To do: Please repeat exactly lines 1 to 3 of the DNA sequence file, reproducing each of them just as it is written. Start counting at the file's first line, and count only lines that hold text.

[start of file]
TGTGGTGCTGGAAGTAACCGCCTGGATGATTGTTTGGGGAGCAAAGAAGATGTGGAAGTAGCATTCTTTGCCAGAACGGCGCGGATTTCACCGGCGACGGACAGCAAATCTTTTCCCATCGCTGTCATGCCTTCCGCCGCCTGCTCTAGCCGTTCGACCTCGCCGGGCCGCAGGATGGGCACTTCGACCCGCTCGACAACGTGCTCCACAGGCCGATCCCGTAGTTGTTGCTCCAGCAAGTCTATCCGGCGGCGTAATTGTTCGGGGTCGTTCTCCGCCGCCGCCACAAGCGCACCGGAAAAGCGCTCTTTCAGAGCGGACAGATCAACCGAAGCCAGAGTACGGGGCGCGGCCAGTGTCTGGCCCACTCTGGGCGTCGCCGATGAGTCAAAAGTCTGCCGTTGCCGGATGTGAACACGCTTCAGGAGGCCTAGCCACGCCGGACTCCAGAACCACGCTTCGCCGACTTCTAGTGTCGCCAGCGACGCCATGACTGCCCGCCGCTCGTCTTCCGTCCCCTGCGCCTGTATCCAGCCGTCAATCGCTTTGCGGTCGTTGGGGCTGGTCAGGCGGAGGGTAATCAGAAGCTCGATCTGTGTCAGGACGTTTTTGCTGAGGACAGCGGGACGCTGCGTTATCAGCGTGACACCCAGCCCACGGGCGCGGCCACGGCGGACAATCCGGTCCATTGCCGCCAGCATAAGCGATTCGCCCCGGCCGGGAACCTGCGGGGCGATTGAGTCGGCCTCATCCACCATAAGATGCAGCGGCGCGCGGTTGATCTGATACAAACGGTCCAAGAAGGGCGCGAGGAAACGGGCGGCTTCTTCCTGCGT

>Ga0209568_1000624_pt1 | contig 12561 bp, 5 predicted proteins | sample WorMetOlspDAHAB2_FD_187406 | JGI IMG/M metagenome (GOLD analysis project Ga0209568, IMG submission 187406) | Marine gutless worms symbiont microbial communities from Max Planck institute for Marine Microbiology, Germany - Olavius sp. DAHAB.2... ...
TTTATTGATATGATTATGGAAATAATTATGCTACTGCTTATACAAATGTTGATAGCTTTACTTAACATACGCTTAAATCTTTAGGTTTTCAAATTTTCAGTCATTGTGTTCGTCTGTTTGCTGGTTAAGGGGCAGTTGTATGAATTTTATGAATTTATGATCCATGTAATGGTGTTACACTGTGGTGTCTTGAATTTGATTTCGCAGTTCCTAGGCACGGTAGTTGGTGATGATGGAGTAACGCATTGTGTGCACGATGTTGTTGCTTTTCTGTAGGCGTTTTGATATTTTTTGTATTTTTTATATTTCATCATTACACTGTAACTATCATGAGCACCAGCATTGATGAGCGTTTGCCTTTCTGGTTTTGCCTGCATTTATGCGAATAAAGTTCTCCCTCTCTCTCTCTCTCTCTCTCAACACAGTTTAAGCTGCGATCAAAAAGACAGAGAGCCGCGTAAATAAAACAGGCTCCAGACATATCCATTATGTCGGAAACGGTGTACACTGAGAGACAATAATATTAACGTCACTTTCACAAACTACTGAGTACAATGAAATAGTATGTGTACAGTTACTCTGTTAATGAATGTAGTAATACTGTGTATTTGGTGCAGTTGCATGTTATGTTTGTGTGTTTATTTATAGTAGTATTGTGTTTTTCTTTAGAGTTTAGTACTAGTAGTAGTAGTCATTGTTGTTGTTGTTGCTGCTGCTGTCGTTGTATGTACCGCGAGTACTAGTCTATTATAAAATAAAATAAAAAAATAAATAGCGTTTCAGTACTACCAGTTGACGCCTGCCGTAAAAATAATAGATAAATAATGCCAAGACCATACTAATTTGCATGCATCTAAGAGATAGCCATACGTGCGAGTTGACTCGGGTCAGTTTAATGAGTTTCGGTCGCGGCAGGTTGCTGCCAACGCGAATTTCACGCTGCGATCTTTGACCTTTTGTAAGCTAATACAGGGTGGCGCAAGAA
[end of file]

TGTGGTGCTGGAAGTAACCGCCTGGATGATTGTTTGGGGAGCAAAGAAGATGTGGAAGTAGCATTCTTTGCCAGAACGGCGCGGATTTCACCGGCGACGGACAGCAAATCTTTTCCCATCGCTGTCATGCCTTCCGCCGCCTGCTCTAGCCGTTCGACCTCGCCGGGCCGCAGGATGGGCACTTCGACCCGCTCGACAACGTGCTCCACAGGCCGATCCCGTAGTTGTTGCTCCAGCAAGTCTATCCGGCGGCGTAATTGTTCGGGGTCGTTCTCCGCCGCCGCCACAAGCGCACCGGAAAAGCGCTCTTTCAGAGCGGACAGATCAACCGAAGCCAGAGTACGGGGCGCGGCCAGTGTCTGGCCCACTCTGGGCGTCGCCGATGAGTCAAAAGTCTGCCGTTGCCGGATGTGAACACGCTTCAGGAGGCCTAGCCACGCCGGACTCCAGAACCACGCTTCGCCGACTTCTAGTGTCGCCAGCGACGCCATGACTGCCCGCCGCTCGTCTTCCGTCCCCTGCGCCTGTATCCAGCCGTCAATCGCTTTGCGGTCGTTGGGGCTGGTCAGGCGGAGGGTAATCAGAAGCTCGATCTGTGTCAGGACGTTTTTGCTGAGGACAGCGGGACGCTGCGTTATCAGCGTGACACCCAGCCCACGGGCGCGGCCACGGCGGACAATCCGGTCCATTGCCGCCAGCATAAGCGATTCGCCCCGGCCGGGAACCTGCGGGGCGATTGAGTCGGCCTCATCCACCATAAGATGCAGCGGCGCGCGGTTGATCTGATACAAACGGTCCAAGAAGGGCGCGAGGAAACGGGCGGCTTCTTCCTGCGT

>Ga0209568_1000624_pt1 | contig 12561 bp, 5 predicted proteins | sample WorMetOlspDAHAB2_FD_187406 | JGI IMG/M metagenome (GOLD analysis project Ga0209568, IMG submission 187406) | Marine gutless worms symbiont microbial communities from Max Planck institute for Marine Microbiology, Germany - Olavius sp. DAHAB.2... ...
TTTATTGATATGATTATGGAAATAATTATGCTACTGCTTATACAAATGTTGATAGCTTTACTTAACATACGCTTAAATCTTTAGGTTTTCAAATTTTCAGTCATTGTGTTCGTCTGTTTGCTGGTTAAGGGGCAGTTGTATGAATTTTATGAATTTATGATCCATGTAATGGTGTTACACTGTGGTGTCTTGAATTTGATTTCGCAGTTCCTAGGCACGGTAGTTGGTGATGATGGAGTAACGCATTGTGTGCACGATGTTGTTGCTTTTCTGTAGGCGTTTTGATATTTTTTGTATTTTTTATATTTCATCATTACACTGTAACTATCATGAGCACCAGCATTGATGAGCGTTTGCCTTTCTGGTTTTGCCTGCATTTATGCGAATAAAGTTCTCCCTCTCTCTCTCTCTCTCTCTCAACACAGTTTAAGCTGCGATCAAAAAGACAGAGAGCCGCGTAAATAAAACAGGCTCCAGACATATCCATTATGTCGGAAACGGTGTACACTGAGAGACAATAATATTAACGTCACTTTCACAAACTACTGAGTACAATGAAATAGTATGTGTACAGTTACTCTGTTAATGAATGTAGTAATACTGTGTATTTGGTGCAGTTGCATGTTATGTTTGTGTGTTTATTTATAGTAGTATTGTGTTTTTCTTTAGAGTTTAGTACTAGTAGTAGTAGTCATTGTTGTTGTTGTTGCTGCTGCTGTCGTTGTATGTACCGCGAGTACTAGTCTATTATAAAATAAAATAAAAAAATAAATAGCGTTTCAGTACTACCAGTTGACGCCTGCCGTAAAAATAATAGATAAATAATGCCAAGACCATACTAATTTGCATGCATCTAAGAGATAGCCATACGTGCGAGTTGACTCGGGTCAGTTTAATGAGTTTCGGTCGCGGCAGGTTGCTGCCAACGCGAATTTCACGCTGCGATCTTTGACCTTTTGTAAGCTAATACAGGGTGGCGCAAGAA